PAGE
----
service will embed the tags as metadata into directly into the file. The
tags and a file reference are then stored in the database for later queries
by the website. The decision to embed the tags directly in the files is
actually a failsafe in case the DB becomes unrecoverable or the backup is
too stale. If that happens, you can just re-index the images without
rerunning the workflow.
In the time since I built this, there is now a "cloud based" workflow
service from Amazon targeted at exactly this sort of workflow. If he ever
decides to make a 2.0 version I'll be leveraging that instead.
Back to the original point...
In the year and a half that this has been operational, there has been no
downtime and no "lost" data or images. The work load is medium to high but
very spiky. Averaged out he's putting about 10GB of data into the system
daily. Time is money, he doesn't want to have to deal with ANY downtime.
On the other hand not a single one these instances has had uptime in excess
of a week. It seems like something is always going wrong, but when I built
it, I built it to self heal. When I went into this I was well aware of
uptime & availability issues from cloud providers, especially AWS. But I
try to never design any system where too many eggs are in a single
basket.So I built this in a distributed workload fashion with proper
monitoring, alerting & repair scripts. The DB is non-responsive? Spin it
down, spin up a new one. The webserver is down? Deploy a new one and
repoint the DNS to it. File missing from S3? Call glacier and tell it to
bring it back.
You can't just move an existing application to the "cloud" and have it do
anything other than just "sorta work". If you're going to be using these
systems you need to know what they are, how they work and most importantly
what their failure modes are. Every design has to be undertaken with the
"what happens WHEN this part falls down?". When you build for this you
need to take failure of each component as an inevitability. It's a forgone
conclusion that something will fail at the absolute worst moment. You need
to always have something watching for signs of failure and ready to replace
it when it does. Then you also need to have something watching that :)
On Wed, Dec 11, 2013 at 7:03 PM, Sasha Pachev <sasha at asksasha.com> wrote:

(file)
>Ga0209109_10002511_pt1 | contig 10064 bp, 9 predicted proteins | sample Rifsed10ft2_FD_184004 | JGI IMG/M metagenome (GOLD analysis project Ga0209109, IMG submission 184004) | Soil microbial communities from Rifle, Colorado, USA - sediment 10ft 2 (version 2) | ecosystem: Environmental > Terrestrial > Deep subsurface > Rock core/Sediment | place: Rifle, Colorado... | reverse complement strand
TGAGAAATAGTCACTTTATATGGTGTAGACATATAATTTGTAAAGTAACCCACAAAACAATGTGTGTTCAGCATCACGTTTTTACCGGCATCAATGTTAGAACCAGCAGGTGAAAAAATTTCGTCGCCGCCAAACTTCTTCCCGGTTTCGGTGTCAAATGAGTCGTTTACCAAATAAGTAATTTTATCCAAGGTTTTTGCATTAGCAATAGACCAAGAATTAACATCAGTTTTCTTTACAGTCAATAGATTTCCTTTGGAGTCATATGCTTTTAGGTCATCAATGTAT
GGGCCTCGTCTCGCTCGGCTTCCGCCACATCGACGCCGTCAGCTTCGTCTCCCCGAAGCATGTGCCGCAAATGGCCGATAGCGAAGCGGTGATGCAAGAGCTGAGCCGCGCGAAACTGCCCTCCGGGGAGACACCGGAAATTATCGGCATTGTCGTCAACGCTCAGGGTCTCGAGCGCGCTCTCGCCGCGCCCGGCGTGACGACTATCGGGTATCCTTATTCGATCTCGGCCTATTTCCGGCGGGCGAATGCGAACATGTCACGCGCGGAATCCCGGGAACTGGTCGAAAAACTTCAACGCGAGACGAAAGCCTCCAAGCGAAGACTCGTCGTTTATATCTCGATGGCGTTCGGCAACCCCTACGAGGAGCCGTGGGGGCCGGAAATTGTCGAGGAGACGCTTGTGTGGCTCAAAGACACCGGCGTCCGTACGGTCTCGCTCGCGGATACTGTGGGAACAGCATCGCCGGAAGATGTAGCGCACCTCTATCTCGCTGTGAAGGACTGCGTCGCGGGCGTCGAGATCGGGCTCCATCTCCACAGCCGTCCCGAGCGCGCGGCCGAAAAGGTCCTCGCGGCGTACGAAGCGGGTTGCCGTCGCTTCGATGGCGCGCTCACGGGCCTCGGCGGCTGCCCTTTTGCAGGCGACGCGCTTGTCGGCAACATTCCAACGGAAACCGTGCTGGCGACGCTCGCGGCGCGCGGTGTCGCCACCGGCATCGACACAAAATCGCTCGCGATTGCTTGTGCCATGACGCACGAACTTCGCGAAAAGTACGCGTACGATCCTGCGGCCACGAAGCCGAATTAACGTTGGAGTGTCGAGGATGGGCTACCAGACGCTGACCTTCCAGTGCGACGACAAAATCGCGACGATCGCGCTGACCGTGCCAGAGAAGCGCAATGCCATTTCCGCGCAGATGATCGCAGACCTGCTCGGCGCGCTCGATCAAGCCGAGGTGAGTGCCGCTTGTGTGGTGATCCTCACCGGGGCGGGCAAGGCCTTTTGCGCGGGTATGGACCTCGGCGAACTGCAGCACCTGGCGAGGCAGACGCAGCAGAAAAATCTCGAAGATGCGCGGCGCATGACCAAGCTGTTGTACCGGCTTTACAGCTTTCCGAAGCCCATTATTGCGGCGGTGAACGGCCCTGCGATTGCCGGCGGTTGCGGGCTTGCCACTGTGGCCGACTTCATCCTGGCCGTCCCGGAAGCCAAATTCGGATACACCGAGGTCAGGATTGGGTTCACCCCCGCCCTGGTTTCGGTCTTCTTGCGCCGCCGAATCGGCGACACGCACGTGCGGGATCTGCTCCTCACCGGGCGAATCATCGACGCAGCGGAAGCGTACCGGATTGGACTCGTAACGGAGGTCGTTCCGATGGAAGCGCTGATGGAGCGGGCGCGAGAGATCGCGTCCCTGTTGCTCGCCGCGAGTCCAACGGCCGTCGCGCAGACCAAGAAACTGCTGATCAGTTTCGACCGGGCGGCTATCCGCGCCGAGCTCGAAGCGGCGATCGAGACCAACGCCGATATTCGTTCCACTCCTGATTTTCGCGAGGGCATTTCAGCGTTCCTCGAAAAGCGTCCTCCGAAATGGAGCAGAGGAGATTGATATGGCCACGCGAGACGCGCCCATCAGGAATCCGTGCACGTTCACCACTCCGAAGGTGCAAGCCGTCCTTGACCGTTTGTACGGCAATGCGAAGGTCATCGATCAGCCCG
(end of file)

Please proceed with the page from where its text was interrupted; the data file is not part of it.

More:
> >Not picking on you but do you honestly think someone hosting their own
> >server will have better uptime than using one of the current top tier
> I do not work much with clouds, but I have had some experiences that
> makes me wonder about the stability of the current cloud solutions:
> * I have seen MySQL stuck due to failed I/O several times on Amazon
> cloud. Never quite like that on a dedicated machine - not so
> spectacularly where every read() syscall would just sit there
> indefinitely instead of coming back with some kind of an error.
> * Netflix outage due to cloud failure made the news recently. I do not
> recall a major news item that had to do with a regular dedicated
> server failure. In fact, it was quite exciting - does not happen
> * I ran the Big Cottonwood Canyon Half-Marathon this year. When I got
> home I went to their website to check the results and got an error
> several times. Retried several times after giving it some time to
> auto-heal or have the admin take care of it. Then after some time the
> site started loading, but was extremely slow. I saw the domain of the
> backend scripts was rhcloud.com. I realize that a poorly written PHP
> script combined with a poorly written MySQL query can produce some
> wonderful results, but you can only botch it so much while fetching
> only 5K records on modern hardware. I have seen horrendously
> inefficient code perform just fine even under load on a normal
> dedicated server.
> Now the idea of clouds is great. However, I fear that our ability to
> get excited about them exceeds our ability to implement them properly
> which is not an easy task.
> Sasha Pachev
> Fast Running Blog.
> Run. Blog. Improve. Repeat.